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Scoring the Bank’s progress: Are we satisfied?

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ImageIn almost every meeting that I’ve been in over these last few days – be it with government officials, development partners or civil society –   the words ‘results’, ‘accountability’, ‘openness’ and ‘effectiveness’ dominate.  It’s not that the focus on results or accountability is new or unexpected, but I think each one of us has recognized the urgency to deliver and demonstrate results, in an open and transparent manner, and step back and assess what we’re doing and how it is helping our partner countries and the people who live there. Transparency is what our Corporate Scorecard* and its companion, the Results Report, try to present.

The Corporate Scorecard, a self-assessment, is really an accountability tool designed to provide a snapshot of the World Bank’s overall performance, including its business modernization, in the context of helping our client countries achieve development results. Are we satisfied? Where do we need to do more? 

The numbers in the Results Report are a reflection of partnerships with countries that have produced results.  Like other Bank staff, I have been fortunate to contribute in a modest way to successes achieved by countries.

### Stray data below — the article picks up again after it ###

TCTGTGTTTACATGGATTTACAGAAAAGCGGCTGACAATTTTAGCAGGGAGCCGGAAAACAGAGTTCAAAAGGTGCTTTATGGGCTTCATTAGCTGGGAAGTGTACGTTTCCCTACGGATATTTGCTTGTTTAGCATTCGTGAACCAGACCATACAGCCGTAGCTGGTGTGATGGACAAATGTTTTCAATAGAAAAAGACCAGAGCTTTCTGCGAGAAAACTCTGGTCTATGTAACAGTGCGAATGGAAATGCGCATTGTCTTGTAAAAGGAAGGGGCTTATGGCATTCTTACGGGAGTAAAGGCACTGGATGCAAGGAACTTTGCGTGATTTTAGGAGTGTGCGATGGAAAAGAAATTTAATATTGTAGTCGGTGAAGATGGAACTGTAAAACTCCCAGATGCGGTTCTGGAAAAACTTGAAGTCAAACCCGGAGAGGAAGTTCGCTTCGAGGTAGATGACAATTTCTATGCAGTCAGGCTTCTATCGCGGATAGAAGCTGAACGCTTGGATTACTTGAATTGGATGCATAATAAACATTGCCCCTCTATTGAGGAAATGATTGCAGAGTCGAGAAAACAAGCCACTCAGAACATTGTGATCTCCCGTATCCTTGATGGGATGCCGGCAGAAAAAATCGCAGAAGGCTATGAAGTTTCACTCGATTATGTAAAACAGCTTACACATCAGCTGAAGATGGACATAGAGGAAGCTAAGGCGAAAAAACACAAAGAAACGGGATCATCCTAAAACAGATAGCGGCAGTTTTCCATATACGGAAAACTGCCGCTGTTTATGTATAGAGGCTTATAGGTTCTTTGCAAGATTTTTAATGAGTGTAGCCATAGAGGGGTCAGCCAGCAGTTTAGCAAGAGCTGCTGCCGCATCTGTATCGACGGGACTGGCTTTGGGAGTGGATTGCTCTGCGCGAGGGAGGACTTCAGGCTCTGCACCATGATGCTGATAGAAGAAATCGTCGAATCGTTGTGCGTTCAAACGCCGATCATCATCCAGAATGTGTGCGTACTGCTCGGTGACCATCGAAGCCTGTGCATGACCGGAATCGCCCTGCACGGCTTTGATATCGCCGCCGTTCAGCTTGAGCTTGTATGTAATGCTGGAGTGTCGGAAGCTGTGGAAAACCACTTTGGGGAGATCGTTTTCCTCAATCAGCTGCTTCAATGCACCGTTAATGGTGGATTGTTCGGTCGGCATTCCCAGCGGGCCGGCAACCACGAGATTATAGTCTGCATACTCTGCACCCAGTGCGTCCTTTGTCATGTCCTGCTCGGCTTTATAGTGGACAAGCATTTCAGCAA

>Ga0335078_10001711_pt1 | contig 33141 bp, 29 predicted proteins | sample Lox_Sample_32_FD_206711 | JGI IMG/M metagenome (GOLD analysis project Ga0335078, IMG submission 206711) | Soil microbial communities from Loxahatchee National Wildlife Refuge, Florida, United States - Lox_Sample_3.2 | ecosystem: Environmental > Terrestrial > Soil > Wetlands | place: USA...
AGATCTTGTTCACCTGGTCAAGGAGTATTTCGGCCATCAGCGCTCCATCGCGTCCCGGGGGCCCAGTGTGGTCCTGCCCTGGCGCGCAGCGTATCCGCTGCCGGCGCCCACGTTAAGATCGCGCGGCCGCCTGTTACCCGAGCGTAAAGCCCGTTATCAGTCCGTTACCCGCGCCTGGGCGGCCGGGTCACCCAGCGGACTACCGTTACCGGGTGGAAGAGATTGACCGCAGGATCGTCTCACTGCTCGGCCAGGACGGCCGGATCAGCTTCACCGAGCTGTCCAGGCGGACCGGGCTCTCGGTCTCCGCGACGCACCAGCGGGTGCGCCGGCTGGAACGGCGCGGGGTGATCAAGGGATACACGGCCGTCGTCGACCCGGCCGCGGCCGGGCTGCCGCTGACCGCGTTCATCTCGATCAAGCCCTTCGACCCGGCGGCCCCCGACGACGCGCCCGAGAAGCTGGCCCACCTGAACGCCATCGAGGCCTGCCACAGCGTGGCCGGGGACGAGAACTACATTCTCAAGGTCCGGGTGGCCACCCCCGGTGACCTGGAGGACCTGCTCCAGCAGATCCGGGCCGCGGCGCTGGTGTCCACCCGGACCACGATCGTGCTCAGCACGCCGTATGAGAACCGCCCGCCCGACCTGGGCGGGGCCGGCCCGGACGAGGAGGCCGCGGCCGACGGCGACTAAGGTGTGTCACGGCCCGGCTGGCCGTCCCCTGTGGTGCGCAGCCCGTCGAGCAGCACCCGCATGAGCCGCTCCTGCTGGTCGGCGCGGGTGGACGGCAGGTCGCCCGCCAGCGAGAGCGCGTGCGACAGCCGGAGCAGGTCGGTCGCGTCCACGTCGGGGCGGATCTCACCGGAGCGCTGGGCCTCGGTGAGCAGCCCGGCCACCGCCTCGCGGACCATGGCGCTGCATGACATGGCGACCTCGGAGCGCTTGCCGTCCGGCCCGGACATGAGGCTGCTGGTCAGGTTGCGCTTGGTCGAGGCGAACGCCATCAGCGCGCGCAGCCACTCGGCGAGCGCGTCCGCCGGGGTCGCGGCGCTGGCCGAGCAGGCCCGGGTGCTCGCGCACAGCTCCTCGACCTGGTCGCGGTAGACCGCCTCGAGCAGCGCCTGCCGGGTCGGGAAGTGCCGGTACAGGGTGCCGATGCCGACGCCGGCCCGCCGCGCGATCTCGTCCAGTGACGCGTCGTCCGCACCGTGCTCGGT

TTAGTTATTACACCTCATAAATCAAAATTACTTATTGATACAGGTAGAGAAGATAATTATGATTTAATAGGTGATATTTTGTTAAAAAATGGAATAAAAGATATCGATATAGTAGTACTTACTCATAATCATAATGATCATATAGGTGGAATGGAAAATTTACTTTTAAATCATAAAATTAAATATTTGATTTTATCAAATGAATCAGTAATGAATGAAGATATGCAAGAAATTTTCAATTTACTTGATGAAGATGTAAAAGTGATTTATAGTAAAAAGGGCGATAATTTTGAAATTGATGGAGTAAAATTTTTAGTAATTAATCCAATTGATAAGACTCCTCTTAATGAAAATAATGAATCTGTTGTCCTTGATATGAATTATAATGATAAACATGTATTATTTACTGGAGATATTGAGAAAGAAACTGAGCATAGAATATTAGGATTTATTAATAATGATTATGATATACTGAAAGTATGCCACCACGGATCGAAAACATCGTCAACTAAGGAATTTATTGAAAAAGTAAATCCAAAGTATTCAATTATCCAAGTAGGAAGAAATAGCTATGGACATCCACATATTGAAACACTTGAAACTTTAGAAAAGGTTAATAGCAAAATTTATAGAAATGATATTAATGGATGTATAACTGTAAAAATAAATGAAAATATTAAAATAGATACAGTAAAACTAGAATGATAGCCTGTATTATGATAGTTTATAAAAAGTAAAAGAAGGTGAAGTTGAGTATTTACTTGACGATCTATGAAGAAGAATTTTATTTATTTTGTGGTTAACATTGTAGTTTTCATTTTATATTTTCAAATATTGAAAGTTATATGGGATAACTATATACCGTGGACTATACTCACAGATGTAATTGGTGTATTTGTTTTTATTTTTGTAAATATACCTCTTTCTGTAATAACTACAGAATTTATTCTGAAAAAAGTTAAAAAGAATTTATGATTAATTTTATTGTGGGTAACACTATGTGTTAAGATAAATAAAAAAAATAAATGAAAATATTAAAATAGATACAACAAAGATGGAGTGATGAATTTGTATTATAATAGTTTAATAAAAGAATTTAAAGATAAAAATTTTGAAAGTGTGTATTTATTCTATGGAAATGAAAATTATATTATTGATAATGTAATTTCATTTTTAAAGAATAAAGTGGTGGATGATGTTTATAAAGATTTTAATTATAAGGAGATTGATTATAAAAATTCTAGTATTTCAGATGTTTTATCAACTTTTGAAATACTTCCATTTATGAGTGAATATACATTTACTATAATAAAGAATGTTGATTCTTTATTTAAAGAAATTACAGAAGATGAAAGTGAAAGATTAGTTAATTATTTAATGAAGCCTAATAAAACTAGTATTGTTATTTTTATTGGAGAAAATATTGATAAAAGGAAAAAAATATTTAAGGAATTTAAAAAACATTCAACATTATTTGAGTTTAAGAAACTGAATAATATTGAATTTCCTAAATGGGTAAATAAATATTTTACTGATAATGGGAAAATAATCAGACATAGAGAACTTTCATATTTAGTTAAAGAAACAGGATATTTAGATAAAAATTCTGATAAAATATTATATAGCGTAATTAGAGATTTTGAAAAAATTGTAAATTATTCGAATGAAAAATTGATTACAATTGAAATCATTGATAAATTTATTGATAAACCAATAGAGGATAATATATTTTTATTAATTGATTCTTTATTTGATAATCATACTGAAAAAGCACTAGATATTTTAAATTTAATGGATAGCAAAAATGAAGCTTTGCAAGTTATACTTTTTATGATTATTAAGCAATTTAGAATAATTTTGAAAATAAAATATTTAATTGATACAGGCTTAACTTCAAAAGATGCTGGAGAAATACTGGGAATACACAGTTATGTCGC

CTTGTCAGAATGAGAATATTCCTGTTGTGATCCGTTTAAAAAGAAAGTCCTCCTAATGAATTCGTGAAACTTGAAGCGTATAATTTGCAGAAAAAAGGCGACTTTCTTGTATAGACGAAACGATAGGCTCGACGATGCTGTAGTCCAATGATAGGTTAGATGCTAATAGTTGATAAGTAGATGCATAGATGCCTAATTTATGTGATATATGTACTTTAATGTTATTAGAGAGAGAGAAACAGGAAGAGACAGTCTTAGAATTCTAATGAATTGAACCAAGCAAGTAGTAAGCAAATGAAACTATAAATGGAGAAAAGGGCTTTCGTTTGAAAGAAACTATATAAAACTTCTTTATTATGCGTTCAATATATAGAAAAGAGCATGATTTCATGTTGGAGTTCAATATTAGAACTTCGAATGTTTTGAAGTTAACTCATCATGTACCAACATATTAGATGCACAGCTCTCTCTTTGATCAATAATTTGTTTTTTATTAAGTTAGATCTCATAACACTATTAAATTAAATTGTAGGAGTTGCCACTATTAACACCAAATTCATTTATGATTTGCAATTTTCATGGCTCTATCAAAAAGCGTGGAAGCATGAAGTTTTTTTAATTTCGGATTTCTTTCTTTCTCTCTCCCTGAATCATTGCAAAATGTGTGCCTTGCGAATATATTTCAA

When I was Lead Economist for Brazil, we contributed to the design of project such as ‘Bolsa Familia’.  In Indonesia, I have seen how the Government’s BOS-KITA (School Operational Assistance – Knowledge Improvement for Transparency and Accountability) program to strengthen school-based management led to improved quality of education spending and education outcome. 

So what do the numbers tell us? They tell us we’re doing well in many areas, countries are making progress and a very large share of Bank-supported operations are achieving their objectives and making a difference in people’s lives.

In Afghanistan for example, there has been a 22% reduction in infant mortality and 26% reduction in child mortality in just three years; in Burkina Faso, 94% of Ouagadougou’s population—1,480,000 people—now have access to safe water. In fiscal year 2011 alone, the Bank Treasury advised about 40 countries on public debt management to help build sustainable, high-performing institutions. For example, Albania, Georgia, Jamaica, the Lao People's Democratic Republic, the former Yugoslav Republic of Macedonia, Serbia, and Sierra Leone received support for new public debt laws.

Can we do better? Yes! We are trying to raise our focus on building effective institutions at the country level, for they are critical for the overall development effectiveness of the country.  But, we’re recognizing that it is extremely challenging and difficult to do so.  The other areas, which the Scorecard points out for improvement are more internal – including the connection of knowledge between different parts of the Bank – but equally important for bringing lasting change in the institution.

Corporate Scorecard
Results Report
Bank Results Website

*The scorecard establishes a baseline value and year against which progress can be measured. It will be published annually.


Joachim von Amsberg

Former Vice President, Development Finance

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